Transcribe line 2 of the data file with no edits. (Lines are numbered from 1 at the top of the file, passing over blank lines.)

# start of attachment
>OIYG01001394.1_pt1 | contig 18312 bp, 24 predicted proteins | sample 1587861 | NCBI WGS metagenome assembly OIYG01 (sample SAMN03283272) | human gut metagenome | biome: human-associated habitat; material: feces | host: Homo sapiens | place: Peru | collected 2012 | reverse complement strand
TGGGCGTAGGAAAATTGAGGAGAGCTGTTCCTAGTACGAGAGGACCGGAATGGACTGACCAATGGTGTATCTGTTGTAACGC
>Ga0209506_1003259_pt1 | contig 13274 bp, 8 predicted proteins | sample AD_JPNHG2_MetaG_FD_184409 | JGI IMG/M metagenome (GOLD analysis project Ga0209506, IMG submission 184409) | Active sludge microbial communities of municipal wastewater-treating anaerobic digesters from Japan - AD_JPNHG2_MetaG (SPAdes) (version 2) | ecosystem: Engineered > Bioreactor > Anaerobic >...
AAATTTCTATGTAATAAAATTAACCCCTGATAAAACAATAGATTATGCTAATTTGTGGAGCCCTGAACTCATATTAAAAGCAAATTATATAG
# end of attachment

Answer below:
TGGGCGTAGGAAAATTGAGGAGAGCTGTTCCTAGTACGAGAGGACCGGAATGGACTGACCAATGGTGTATCTGTTGTAACGC